A stimulated the nerves of substantially a single nerve area of the skin. These eX eriments proved fairly successful in view o the difficulty of the task.

According to one of the theories of the sensation of hearing, each sound frequency reaching the ear causes the Whole basilar membrane to vibrate, but there is -a particular spot on the basilar membrane Where the amplitude of vibration is greatest. Thus the pitch of pure tones is determined by the position of maximum respnse on the basilar membrane, the high tones stimulating regions near the base and the lovv7 tones regions near the apex of the cochlea.

To accomplish the lobjects of the present invention means are provided to convert sound energy into mechanical vibrations' which are employed to spacially stimulate theY tactile nerves in accordance With the frequencies present in the sound energy. The present invention functions similarly to the ear in that different frequency components of a sound Wave cause the stimulation of different nerve areas of the skin.

In accordance with one embodiment of the invention, a device such as a microphone is provided to generate electricalenergy similar in frequency characteristics to the sound 1926. Serial N0. 110,099.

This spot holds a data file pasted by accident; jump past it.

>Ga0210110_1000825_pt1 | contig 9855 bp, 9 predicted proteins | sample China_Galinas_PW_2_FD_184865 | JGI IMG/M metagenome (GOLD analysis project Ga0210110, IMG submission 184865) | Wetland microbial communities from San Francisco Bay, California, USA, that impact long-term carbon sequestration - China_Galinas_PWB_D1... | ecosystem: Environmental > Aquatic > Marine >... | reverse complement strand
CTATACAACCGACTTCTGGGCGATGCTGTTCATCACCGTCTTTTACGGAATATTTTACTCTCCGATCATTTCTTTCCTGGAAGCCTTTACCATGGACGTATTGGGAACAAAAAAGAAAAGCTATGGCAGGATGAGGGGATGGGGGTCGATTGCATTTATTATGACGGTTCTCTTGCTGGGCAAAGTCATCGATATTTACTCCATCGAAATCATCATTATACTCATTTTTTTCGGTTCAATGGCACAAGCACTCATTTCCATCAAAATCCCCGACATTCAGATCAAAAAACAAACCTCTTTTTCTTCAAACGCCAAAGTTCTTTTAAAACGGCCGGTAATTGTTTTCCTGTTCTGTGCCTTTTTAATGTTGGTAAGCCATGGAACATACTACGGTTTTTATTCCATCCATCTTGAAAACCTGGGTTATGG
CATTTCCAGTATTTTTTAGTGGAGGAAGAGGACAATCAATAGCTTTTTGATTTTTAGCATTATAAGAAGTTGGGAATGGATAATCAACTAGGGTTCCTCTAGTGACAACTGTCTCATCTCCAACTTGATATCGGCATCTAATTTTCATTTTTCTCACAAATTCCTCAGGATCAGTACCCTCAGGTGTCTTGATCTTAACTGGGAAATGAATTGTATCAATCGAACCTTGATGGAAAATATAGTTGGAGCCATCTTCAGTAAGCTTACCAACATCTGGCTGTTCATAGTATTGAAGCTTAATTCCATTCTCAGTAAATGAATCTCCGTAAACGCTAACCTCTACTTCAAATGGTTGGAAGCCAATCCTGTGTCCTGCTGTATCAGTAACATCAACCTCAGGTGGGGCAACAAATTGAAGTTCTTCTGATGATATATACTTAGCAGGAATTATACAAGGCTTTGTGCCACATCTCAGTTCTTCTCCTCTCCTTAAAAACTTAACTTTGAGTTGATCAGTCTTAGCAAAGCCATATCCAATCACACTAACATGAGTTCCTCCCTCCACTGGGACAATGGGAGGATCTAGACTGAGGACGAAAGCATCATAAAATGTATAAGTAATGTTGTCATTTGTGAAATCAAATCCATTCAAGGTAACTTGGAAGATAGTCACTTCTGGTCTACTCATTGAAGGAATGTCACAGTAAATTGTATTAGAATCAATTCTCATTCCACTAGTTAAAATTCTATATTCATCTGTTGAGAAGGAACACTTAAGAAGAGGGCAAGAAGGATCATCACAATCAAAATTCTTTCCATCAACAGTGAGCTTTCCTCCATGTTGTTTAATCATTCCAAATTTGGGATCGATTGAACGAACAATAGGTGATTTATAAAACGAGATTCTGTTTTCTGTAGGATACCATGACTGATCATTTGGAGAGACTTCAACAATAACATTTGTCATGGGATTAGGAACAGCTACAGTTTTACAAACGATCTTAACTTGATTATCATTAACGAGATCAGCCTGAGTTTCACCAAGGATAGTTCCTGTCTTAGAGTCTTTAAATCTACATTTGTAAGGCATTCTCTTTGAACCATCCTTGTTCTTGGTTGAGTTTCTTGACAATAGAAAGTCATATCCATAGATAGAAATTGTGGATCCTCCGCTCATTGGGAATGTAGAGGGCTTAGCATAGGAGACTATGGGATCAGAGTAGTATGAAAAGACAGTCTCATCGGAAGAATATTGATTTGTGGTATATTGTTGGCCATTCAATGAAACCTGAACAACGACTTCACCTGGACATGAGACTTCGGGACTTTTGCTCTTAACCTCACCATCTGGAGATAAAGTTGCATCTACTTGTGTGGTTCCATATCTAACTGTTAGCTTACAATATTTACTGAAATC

energy impressed upon it. `This energy is then amplified and transmitted through the windings of one or more electromagnets which are employed to operate reeds which are resonant at different frequencies respectively. The structure of which the reeds 'are a part may be fastened to a part of the body Where the tactile nerves are sensitive. The various reeds are caused to vibrate in accordance With the sound vibrations picked up by the microphone and these vibrations produce a spacial stimulation of the tactile l nerves ina manner similar to that in which the nerves of the basilar membrane of the inner ear are stimulated to produce the sense of hearing.

Instead of employing resonant reeds, a single diaphragm may be used which may be caused to vibrate in different portions by the action of a plurality of electromagnets each of which is connected'in a circuit of distinctive electrical resonance. The resonant circuits may also be employed in conjunction With the reeds as described above, in which case the circuit'may be resonant at the same frequency as that at which the corresponding vibrating reed is resonant, thus bringing about sharper resonance at the operating frequency, or each electrical circuit may be made resonant at a frequency slightly different from that of the associated'vibrating reed so that the operating range of each reed Will be relatively broad compared to the range in a system having a common resonance point for both electrical circuit and reed. It may be possible in this Way to reduce the number of reeds required to coverthe frequenc range and thus reduce the cost and size of the apparatus. For the best operation, however, it is desirable to employ a relatively large number of reeds, each responsive to only a small group of frequencies.